This year saw the rise and rise of social video, and the impact of live streaming to social platforms on the sports market in the coming years could be seismic. Twitter was active — loudly trumpeting its deal with the NFL — while YouTube continues to focus on a few high profile events, but the real action was over in the World of Zuck.
Facebook launched an API in April to allow professional production and distribution of high-quality live video and audio through its verified pages and sports entities at all ends of the spectrum have suited up and gotten themselves in the game. Nothing else generates the passion that sport does, and now athletes, teams, leagues and publishers can activate the large fan bases they’ve built up on Facebook with rich content, notify them when they’re going live, monetize that content through sponsorship and re-target viewers directly with further promotions and tune in reminders into their news feeds.
Telescope’s Live Studio platform is supporting between 250–300 hours of live video content on Facebook per month and in sports, we’ve seen a number of distinct trends:
1. Shoulder programming around major sports and events — like NFL and NBA broadcasts, and The Olympics — such as locker room interviews with players, and post-match press conferences. It’s access that super fans would not usually get.
2. Game broadcasts for sports below the tier 1 leagues where there’s a smaller, passionate fan base but the availability of live games is a lot less because many of those sports or leagues do not have a broadcast deal with a network. Fans in this category are often thirsty for content from their favorite sports and teams, and FB Live is providing a very effective way for those fans to get to that content.
3. Content is now coming from a variety of sources — whereas it used to be ESPN curating sports content for the viewers, now it’s increasingly coming from leagues, teams and especially the athletes themselves. Early research from live streaming shows that — not surprisingly — fans are more likely to tune in when the notification comes from one of their favorite players as opposed to a publisher. This is putting even more power into the hands of athletes — who are now effectively publishers who can build and manage their own media brand.
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So who are the winners and losers from this? The clear winners are the fans — who can now get access to an incredibly wide range of rich content from their favorite sports, teams and athletes.
We are also seeing an increase in activity from the teams, who now have the ability to mobilize and monetize their audience directly. As an example, Real Madrid recently announced that they plan to end their in-house Real Madrid TV channel and focus all their efforts on Facebook Live. This moves makes absolute sense — Real Madrid is a global brand with 93m fans on Facebook alone, they no longer have to negotiate and pay for individual carriage deals with cable and satellite providers, that only reach a fraction of the global audience they have. This type of marketing channel directly supports their commercial activities, and I expect we’ll see more brands in general creating rich video content directly via their social media pages.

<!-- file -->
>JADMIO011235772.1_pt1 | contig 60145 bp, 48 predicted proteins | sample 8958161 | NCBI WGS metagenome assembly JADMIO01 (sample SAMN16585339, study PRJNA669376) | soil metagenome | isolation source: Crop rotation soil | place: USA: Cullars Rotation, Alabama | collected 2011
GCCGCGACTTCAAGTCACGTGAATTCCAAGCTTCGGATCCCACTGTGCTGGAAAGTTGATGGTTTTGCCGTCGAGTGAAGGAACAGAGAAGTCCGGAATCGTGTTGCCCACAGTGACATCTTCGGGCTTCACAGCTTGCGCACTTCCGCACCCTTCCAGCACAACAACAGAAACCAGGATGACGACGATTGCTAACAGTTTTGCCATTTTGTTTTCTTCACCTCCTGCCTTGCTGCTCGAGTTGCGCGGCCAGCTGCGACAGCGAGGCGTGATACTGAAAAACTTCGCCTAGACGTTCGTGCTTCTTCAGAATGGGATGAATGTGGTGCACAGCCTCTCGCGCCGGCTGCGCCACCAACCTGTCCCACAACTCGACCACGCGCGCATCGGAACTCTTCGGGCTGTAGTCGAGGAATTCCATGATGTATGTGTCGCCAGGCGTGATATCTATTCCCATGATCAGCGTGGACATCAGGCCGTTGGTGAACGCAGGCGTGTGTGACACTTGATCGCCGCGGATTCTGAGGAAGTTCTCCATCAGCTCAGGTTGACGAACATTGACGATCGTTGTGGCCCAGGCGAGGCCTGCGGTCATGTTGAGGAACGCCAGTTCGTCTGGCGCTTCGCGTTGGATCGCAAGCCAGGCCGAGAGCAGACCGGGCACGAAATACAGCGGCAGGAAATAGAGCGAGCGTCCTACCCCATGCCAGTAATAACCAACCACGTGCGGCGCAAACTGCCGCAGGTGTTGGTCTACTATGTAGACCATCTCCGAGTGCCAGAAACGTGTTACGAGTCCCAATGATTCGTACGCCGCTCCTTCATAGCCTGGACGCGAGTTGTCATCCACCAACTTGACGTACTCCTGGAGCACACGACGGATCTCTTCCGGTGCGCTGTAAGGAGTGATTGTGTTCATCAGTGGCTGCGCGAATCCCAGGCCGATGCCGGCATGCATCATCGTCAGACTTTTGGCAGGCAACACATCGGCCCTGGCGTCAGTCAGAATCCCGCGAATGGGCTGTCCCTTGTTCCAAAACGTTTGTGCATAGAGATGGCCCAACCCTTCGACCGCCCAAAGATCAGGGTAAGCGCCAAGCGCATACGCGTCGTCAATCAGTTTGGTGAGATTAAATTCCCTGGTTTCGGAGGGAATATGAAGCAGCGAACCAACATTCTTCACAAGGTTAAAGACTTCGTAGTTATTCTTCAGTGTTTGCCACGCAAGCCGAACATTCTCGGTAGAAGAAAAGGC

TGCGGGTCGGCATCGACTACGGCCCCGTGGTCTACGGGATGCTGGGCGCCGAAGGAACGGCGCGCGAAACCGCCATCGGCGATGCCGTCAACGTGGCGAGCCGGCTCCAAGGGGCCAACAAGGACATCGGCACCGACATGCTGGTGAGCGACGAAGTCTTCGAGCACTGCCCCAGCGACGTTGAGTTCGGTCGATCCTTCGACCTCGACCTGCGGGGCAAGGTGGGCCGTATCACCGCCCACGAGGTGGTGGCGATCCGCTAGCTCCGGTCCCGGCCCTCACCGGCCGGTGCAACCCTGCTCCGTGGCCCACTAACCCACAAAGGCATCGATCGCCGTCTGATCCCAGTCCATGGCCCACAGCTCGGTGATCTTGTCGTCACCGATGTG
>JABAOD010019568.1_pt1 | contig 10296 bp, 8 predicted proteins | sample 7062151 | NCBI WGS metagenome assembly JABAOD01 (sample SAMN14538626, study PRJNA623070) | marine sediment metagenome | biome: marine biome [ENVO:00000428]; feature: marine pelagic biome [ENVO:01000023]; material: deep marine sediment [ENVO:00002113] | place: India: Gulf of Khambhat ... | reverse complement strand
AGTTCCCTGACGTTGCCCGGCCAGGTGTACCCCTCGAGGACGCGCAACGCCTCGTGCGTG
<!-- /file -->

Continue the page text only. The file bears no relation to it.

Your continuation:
This obviously isn’t great news for the cable and satellite providers and sports networks who have traditionally used sports as the key plank in their content strategies to drive subscriptions and advertising revenues. It also complicates the rights jigsaw as everyone in the ecosystem tries to figure out what content can be captured and distributed by whom. Most importantly, it’s unclear how this content will be monetized in the future — the fans aren’t currently paying for it and the advertising/sponsorship model is unclear and at best nascent. If this undermines the value of those rights for the TV companies and the players and teams take a haircut on their revenues and paychecks, how will this affect their approach to creating content directly for their social media channels?
Facebook is already a major player in the video space — potentially the dominant one in five years time. They have the data and scale to create revenue streams across all their different assets to drive KPIs for all parties in the sports ecosystem. They have already opened up some forms of monetization and are testing others. This will likely define how major rights holders approach new platforms like this in the near future (of course, Facebook, YouTube and their ilk also have enough money to just buy the rights!). But for, if you’re a sports fan, it’s a golden age. Go ahead, make it your New Year’s resolution to indulge.